U.S and Maryland History, Nineteenth Century; Social and Cultural History;
Catholic history; Civil War Civilians
Patricia Anderson graduated from Towson University with a history degree in 1996 and earned her PhD in History at the University of Delaware in 2008. Her dissertation, "'By Legal or Moral Suasion Let us Put it Away': Temperance in Baltimore, 1829–1870” is under contract to be published in 2012 as a book by Northern Illinois University Press. She is currently researching the history of women imprisoned in Baltimore during the Civil War.
Dr. Anderson is also the Director of Publications and Library Services for the Maryland Historical Society and editor of the Maryland Historical Magazine. She has served as a member of the History Advisory Council for the Women’s Industrial Exchange, the Baltimore History Writers Group, and the Maryland War of 1812 Bicentennial Commission. In 2008, in collaboration with Elizabeth Schaaf, she developed, designed, and installed an exhibit titled “Johns Hopkins’s Baltimore,” at Clifton, Johns Hopkins’s summer home. She also served as a consultant and image researcher for Ken Burns’ documentary “Prohibition.”
By Legal or Moral Suasion Let us Put it Away': Temperance in Baltimore, 1829–1870 (Northern Illinois University Press, forthcoming).
Recent Lectures and Presentations
“‘Traitorous Demoiselles’: Women Imprisoned in Baltimore, 1861–1865,” Southern Historical Association, October 2011.
“‘The Same Religious Persuasion as the Children’: Catholics and the Female Humane Association Charity School of Baltimore,” American Catholic Historical Association, April 2009.
“‘The Very Foundation of Your Association is a Free and Generous Sacrifice’: Catholics and Temperance in Antebellum Baltimore,” Society for the Historians of the Early American Republic (SHEAR), July 2005.
Recent Book Reviews
Review of Scott C. Martin, Devil of the Domestic Sphere: Temperance, Gender, and Middle-class Ideology, 1800–1860, in Pennsylvania Magazine of History and Biography, 133 (2009).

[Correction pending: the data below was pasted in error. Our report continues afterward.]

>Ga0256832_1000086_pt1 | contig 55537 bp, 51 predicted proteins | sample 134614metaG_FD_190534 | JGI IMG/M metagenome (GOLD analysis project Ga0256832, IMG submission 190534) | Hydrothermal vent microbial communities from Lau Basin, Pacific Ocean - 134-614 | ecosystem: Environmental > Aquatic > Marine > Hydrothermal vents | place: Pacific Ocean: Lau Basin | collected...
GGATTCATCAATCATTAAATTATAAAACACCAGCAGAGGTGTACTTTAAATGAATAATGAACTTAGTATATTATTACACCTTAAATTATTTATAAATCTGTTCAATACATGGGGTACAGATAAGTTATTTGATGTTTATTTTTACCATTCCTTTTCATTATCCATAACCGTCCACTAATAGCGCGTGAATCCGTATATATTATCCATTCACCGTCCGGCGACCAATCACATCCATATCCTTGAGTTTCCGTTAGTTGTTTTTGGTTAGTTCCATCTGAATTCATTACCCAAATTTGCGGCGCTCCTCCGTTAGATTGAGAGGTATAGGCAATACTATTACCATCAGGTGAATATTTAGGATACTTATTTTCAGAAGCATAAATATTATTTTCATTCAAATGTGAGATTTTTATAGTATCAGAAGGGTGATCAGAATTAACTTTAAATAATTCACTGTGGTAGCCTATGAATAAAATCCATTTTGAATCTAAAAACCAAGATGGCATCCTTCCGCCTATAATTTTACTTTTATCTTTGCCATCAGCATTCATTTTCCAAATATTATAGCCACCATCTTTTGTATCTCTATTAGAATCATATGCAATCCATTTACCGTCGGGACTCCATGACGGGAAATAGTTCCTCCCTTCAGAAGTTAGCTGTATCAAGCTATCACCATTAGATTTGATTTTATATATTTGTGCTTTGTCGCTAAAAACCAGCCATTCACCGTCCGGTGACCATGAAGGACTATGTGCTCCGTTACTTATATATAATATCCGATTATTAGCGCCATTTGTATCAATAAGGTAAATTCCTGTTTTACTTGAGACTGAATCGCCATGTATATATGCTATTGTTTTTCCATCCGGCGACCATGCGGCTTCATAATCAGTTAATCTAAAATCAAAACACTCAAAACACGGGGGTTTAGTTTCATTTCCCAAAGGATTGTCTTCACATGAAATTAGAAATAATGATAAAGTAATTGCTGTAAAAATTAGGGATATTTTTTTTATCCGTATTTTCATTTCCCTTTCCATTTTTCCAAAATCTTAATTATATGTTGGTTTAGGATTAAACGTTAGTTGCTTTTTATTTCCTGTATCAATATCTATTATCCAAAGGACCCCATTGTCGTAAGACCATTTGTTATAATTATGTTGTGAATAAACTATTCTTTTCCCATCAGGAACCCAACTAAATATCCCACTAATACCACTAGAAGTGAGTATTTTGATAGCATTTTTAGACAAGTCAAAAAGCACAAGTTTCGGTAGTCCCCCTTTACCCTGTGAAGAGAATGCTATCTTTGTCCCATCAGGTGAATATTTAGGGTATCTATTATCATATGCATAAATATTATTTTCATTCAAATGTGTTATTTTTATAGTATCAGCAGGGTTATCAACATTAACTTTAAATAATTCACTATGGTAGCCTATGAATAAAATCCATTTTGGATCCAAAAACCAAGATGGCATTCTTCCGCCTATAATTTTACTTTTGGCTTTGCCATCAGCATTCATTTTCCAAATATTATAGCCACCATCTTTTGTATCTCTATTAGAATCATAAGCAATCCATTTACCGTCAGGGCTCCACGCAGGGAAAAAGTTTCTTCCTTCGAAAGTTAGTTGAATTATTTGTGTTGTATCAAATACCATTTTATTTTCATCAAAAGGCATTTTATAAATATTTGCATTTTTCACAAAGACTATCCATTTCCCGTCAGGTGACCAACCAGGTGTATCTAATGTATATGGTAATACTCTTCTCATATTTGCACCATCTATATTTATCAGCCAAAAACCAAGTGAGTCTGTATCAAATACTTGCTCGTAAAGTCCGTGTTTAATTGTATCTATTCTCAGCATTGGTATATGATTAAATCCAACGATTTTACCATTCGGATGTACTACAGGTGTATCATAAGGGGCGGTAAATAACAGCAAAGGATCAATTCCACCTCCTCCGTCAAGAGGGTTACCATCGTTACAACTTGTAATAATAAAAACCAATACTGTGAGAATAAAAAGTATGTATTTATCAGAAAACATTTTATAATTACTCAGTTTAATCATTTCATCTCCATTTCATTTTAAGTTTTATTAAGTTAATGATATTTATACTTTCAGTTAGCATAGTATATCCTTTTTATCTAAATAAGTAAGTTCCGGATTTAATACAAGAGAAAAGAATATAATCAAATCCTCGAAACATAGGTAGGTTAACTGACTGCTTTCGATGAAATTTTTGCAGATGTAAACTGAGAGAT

African American history, Race and Gender studies, Death and Cemeteries, African Diaspora, U.S. 20th century history
The Niagara Movement: The Black Protest Reborn (2008)
"When Did the n-word become about Freedom of Speech? Understanding the Effects of When the n-word is Spoken in the Classroom" within Postcolonial Composition Pedagogy: Using the Culture of Marginalized Students to Teach Writing (2011)
Women’s and gender history; cultural and intellectual history; Cold War history; the history of social and political movements
Recent Lectures and Presentations
“Why Women’s History?: Women, Historical Consciousness, and the 2012 Election,” Maryland State Convention, American Association of University Women, April 2012
• “Stanley Kowalski Goes on the Phony Road: The New Left, Popular Culture, and Identity Construction,” American Studies Association Annual Meeting, San Antonio, TX, November 2010
• “‘Everyday Reality Is Not Enough for the Actor’: Stella Adler, Liberal Feminism, and the Politics of Aesthetic Self-Reliance," National Women’s Studies Association Annual Conference, Denver, CO, November 2010
• “The Art of Politics / The Politics of Art: Tennessee Williams and His Audience,” Society for U.S. Intellectual History Conference, New York, NY, October 2010
Awards and Honors
Dissertation Fellowship, American Association of University Women, 2011-2012